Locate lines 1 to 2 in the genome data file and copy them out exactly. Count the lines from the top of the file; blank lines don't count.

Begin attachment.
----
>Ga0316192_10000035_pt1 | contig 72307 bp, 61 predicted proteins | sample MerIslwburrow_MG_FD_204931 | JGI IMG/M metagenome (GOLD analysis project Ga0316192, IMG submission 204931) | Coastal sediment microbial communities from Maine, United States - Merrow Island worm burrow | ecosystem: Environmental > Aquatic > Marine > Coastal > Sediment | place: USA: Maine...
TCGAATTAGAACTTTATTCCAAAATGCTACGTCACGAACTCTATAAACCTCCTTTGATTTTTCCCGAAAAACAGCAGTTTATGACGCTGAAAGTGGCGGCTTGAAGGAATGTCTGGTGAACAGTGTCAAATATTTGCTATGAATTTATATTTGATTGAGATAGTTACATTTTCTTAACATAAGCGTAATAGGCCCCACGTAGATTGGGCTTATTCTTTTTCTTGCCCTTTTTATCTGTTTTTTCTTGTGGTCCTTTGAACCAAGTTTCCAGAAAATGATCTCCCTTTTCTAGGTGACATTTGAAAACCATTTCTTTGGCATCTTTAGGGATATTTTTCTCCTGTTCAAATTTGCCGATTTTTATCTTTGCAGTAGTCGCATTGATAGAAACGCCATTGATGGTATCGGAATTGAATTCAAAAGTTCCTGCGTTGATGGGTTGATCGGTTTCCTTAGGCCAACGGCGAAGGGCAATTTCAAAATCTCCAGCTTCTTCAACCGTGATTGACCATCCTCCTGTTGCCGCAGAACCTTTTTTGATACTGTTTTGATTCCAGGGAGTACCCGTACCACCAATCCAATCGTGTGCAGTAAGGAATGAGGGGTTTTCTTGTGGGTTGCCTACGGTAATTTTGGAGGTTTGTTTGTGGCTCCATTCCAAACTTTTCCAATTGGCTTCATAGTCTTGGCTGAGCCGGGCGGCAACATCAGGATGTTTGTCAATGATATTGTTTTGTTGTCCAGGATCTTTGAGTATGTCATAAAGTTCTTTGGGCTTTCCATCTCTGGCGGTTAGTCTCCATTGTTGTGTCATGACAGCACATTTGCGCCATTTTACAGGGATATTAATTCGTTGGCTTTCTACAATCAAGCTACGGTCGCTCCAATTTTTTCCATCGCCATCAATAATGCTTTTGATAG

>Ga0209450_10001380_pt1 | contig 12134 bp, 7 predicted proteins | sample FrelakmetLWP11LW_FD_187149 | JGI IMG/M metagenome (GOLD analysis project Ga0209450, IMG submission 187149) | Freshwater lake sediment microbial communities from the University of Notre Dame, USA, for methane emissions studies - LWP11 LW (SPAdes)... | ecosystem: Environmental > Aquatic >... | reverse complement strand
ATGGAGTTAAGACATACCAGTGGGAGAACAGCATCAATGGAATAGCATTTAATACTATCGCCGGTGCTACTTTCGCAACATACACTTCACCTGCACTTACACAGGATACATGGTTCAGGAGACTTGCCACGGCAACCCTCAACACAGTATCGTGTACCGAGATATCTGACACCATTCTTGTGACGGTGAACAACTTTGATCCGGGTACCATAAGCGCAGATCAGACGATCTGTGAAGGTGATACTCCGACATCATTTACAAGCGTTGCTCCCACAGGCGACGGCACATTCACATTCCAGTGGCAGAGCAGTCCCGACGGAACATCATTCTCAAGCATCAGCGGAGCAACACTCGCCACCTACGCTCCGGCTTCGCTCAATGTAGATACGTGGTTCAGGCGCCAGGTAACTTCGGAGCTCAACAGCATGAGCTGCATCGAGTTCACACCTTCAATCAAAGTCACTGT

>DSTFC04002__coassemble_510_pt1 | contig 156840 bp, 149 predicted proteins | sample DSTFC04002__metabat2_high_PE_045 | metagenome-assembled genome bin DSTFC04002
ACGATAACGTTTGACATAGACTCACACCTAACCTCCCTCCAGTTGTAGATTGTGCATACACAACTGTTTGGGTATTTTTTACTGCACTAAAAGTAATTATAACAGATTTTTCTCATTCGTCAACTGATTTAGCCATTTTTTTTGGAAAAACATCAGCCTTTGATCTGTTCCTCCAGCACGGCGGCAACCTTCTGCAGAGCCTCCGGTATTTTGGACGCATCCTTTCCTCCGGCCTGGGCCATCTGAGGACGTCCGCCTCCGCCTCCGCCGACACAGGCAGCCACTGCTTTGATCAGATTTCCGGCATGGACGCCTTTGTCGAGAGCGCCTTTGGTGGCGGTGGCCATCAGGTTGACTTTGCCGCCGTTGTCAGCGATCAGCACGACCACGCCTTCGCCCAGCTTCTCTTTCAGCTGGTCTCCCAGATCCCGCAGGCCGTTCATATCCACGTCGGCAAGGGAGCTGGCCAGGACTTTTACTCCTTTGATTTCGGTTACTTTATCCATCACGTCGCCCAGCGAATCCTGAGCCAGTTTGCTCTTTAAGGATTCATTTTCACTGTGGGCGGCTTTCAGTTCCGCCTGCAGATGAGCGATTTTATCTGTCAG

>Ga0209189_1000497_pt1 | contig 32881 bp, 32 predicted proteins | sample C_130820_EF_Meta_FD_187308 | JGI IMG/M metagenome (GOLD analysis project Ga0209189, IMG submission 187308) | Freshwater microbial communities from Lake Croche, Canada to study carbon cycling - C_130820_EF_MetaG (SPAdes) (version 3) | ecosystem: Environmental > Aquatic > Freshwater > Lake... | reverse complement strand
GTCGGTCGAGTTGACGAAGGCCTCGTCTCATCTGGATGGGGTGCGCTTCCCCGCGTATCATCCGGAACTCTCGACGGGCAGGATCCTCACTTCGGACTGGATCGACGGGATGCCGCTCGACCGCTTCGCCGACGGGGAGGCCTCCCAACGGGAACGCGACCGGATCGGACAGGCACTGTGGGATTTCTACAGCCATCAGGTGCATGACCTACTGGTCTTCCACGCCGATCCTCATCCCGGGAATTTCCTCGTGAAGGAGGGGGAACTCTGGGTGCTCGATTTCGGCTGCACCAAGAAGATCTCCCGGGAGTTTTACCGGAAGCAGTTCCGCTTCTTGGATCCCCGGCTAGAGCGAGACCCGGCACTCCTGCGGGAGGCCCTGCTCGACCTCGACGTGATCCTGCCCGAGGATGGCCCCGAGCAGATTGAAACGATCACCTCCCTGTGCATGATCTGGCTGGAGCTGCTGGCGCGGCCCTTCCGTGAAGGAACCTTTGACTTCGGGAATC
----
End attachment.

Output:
>Ga0316192_10000035_pt1 | contig 72307 bp, 61 predicted proteins | sample MerIslwburrow_MG_FD_204931 | JGI IMG/M metagenome (GOLD analysis project Ga0316192, IMG submission 204931) | Coastal sediment microbial communities from Maine, United States - Merrow Island worm burrow | ecosystem: Environmental > Aquatic > Marine > Coastal > Sediment | place: USA: Maine...
TCGAATTAGAACTTTATTCCAAAATGCTACGTCACGAACTCTATAAACCTCCTTTGATTTTTCCCGAAAAACAGCAGTTTATGACGCTGAAAGTGGCGGCTTGAAGGAATGTCTGGTGAACAGTGTCAAATATTTGCTATGAATTTATATTTGATTGAGATAGTTACATTTTCTTAACATAAGCGTAATAGGCCCCACGTAGATTGGGCTTATTCTTTTTCTTGCCCTTTTTATCTGTTTTTTCTTGTGGTCCTTTGAACCAAGTTTCCAGAAAATGATCTCCCTTTTCTAGGTGACATTTGAAAACCATTTCTTTGGCATCTTTAGGGATATTTTTCTCCTGTTCAAATTTGCCGATTTTTATCTTTGCAGTAGTCGCATTGATAGAAACGCCATTGATGGTATCGGAATTGAATTCAAAAGTTCCTGCGTTGATGGGTTGATCGGTTTCCTTAGGCCAACGGCGAAGGGCAATTTCAAAATCTCCAGCTTCTTCAACCGTGATTGACCATCCTCCTGTTGCCGCAGAACCTTTTTTGATACTGTTTTGATTCCAGGGAGTACCCGTACCACCAATCCAATCGTGTGCAGTAAGGAATGAGGGGTTTTCTTGTGGGTTGCCTACGGTAATTTTGGAGGTTTGTTTGTGGCTCCATTCCAAACTTTTCCAATTGGCTTCATAGTCTTGGCTGAGCCGGGCGGCAACATCAGGATGTTTGTCAATGATATTGTTTTGTTGTCCAGGATCTTTGAGTATGTCATAAAGTTCTTTGGGCTTTCCATCTCTGGCGGTTAGTCTCCATTGTTGTGTCATGACAGCACATTTGCGCCATTTTACAGGGATATTAATTCGTTGGCTTTCTACAATCAAGCTACGGTCGCTCCAATTTTTTCCATCGCCATCAATAATGCTTTTGATAG